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Learn to Play the Piano in 3 Easy Steps

piano-lessonsThe 3 step process outlined below is designed to help you get closer to your goal of playing the piano. It will help you learn to play piano by providing you with the essential questions you need to ask BEFORE you start out on the exciting journey of becoming a musician. Learning to play piano is one of the most enviable skills anyone can have and all you need is the ability to put together a few simple tunes. And, these days, there is more help available than ever for budding pianists.

The piano is one of the world’s oldest and yet most modern of musical instruments. The first keyboard instruments date back to the 17th. Century. And yet, such is the versatility of the piano keyboard that, in recent years, it has readily lent itself to the enormous advances taking place in music technology. As a consequence, digital pianos have been designed which offer such a sophisticated playing experience that the piano has been reborn as an instrument of first choice for increasing numbers of people.

But there are 3 essential questions you need to ask before you take any action on obtaining, or on learning how to play such an instrument. Let’s take a look at each of these in turn:

1. What kind of piano is best for a beginner?

There are 3 types of piano: acoustic piano, digital piano and electronic keyboard. Which one is best for you may well depend on the kind of music you want to play. For example, if you love classical music, you may opt for an acoustic piano, whether an upright or a grand, since these instruments will give you the richest and most authentic piano sounds. If you want to play jazz or blues, you might prefer a digital piano, as this will enable you to experiment with a range of different piano sounds. Finally, an electronic keyboard might be most appropriate for someone who wants to play in a rock band.

Of course, none of these categories is mutually exclusive and many famous popstars who play electronic keyboards on stage, will have an acoustic piano in their studio. Similarly, an increasing number of classical musicians, who previously would have had no hesitation in choosing an upright or grand, are now beginning to play digital pianos because of the growing authenticity of the sampled piano sounds they can produce.

2. Do I need to have piano lessons?

If you are new to playing the piano, or someone coming back after a long lay-off, you probably need some kind of piano instruction, at least to start with. This is because music has a language of its own and you need to become familiar with this language in order to play well.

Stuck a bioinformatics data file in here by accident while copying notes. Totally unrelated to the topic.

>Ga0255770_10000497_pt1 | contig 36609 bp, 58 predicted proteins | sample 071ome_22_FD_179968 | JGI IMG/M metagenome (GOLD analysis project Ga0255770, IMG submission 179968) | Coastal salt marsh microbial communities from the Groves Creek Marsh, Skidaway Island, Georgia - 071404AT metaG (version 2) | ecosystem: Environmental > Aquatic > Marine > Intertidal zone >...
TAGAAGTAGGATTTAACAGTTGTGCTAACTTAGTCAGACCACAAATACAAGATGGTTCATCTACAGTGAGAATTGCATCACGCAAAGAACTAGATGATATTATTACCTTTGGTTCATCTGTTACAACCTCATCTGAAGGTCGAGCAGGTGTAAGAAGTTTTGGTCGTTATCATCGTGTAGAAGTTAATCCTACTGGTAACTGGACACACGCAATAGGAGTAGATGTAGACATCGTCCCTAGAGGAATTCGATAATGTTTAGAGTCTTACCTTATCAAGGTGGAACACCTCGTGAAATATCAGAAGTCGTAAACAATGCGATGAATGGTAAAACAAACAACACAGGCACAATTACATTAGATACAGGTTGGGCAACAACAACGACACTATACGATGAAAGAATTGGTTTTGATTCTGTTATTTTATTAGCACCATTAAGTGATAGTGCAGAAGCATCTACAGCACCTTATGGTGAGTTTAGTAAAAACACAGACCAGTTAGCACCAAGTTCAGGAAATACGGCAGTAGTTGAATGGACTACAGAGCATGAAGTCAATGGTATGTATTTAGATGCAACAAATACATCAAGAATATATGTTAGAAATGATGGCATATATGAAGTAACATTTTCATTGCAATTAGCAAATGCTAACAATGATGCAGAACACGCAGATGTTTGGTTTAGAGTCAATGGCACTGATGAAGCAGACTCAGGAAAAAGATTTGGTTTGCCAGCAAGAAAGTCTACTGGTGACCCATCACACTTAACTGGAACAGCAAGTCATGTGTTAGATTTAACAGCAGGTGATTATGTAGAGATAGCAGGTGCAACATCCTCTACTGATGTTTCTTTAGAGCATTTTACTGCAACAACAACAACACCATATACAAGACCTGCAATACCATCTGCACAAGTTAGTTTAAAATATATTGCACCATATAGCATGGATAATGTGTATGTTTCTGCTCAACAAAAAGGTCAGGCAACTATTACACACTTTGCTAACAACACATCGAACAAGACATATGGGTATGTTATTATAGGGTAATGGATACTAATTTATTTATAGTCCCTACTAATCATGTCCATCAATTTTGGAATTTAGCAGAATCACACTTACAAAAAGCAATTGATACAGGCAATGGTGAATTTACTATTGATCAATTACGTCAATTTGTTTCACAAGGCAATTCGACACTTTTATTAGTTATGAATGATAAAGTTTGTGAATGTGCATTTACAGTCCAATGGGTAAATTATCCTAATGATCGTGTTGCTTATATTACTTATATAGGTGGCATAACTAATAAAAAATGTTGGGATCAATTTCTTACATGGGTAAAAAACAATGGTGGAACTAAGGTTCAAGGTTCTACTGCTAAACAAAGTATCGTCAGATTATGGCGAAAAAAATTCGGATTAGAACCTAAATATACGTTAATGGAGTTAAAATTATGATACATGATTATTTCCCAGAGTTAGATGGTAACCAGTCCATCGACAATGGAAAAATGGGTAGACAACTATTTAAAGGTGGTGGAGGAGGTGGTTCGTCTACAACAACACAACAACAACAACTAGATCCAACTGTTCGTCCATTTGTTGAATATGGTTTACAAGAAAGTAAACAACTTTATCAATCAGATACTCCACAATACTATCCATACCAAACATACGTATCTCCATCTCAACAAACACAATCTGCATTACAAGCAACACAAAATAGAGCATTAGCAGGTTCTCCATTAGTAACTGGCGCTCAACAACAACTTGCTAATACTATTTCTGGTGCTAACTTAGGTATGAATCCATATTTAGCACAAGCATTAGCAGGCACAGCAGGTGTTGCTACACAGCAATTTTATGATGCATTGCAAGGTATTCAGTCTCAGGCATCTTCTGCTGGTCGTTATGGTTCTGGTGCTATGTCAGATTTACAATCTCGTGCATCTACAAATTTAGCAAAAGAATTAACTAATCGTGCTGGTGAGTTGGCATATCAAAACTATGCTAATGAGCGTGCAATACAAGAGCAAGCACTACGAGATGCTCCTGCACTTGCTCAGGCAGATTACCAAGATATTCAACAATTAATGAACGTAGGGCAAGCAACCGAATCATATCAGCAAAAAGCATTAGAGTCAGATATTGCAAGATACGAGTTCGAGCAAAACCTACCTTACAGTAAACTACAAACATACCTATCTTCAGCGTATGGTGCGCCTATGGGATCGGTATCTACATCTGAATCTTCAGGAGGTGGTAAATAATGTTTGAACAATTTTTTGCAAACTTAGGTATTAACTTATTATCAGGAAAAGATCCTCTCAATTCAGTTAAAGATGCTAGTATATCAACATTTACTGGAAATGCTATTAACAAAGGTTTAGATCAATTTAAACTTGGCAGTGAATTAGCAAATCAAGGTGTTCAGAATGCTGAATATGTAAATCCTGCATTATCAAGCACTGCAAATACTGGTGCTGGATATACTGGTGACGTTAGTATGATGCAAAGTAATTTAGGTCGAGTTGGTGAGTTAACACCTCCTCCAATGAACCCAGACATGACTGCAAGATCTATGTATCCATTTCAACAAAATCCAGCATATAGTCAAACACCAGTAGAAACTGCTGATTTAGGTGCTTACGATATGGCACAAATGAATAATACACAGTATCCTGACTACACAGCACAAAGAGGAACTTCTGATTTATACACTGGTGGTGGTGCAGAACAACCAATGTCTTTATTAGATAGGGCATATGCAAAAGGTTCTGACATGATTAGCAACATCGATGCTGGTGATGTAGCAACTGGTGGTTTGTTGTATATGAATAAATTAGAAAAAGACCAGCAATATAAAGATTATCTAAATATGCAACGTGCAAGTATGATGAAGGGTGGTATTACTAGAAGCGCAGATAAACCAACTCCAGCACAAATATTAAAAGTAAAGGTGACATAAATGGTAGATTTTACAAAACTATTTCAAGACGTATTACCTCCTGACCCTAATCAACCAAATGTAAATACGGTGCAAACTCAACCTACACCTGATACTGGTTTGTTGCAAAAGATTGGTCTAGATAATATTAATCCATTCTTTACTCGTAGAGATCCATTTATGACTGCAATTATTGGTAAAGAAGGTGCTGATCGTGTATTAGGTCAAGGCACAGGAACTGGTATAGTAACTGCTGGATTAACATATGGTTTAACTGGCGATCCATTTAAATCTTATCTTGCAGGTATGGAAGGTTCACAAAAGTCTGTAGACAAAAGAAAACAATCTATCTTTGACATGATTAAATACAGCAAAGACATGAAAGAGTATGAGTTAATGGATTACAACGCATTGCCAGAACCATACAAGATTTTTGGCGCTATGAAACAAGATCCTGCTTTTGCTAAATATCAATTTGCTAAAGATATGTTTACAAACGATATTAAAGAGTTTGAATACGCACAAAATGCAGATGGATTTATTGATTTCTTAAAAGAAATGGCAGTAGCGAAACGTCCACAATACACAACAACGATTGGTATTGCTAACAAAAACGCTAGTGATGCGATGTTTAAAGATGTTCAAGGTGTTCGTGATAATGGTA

The language of music will take time to learn and you will have to work on it. The good news, though, is that you don’t need a complete knowledge of this language to be able to play well, anymore than you need to learn everything there is to learn about a foreign language before you can have a conversation with someone in that language.

Learn to play piano by taking lessons and you will learn about the structures common to all forms of music and be able to converse, musically speaking, across a range of different styles. All you need to do is learn the basics and, so long as you arrive at a fairly comprehensive understanding of these rules and don’t get too ambitious,, you will be able to play the things you want to play.

3. What sort of lessons should I sign-up for?

These days, piano lessons are not limited to classical music and you don’t have to take examinations. You can shop around for a piano teacher who specialises in teaching the kind of music you want to play. There’s an increasing number of online piano lessons for those who don’t want, or can’t afford, a weekly, face-to-face lesson with a music teacher. Just do an internet search under ‘piano lessons’, or something similar, and see what comes up.

Ask around for the names of potential music teachers and put together a list of questions to ask them. The good ones will be more than willing to provide you with answers, such as how much they charge, what kind of music they teach and so on. Some may even be prepared to offer you a demonstration of their playing. This can really fire your enthusiasm for a particular teacher and make you want to sign-up then and there. Of course, it’s important you feel comfortable with your music teacher as well. His or her personality will play its part in generating your interest in playing.


So, if you want to learn to play piano, deciding which kind of instrument you want to play on, whether you need to have lessons and, if you do, the kind of lessons you should have, are all questions you need to give some thought to BEFORE you actually start to play. Going through this 3 step process will ensure you learn to play piano from a position of greatest strength and will ensure you really enjoy your new interest as a musician.

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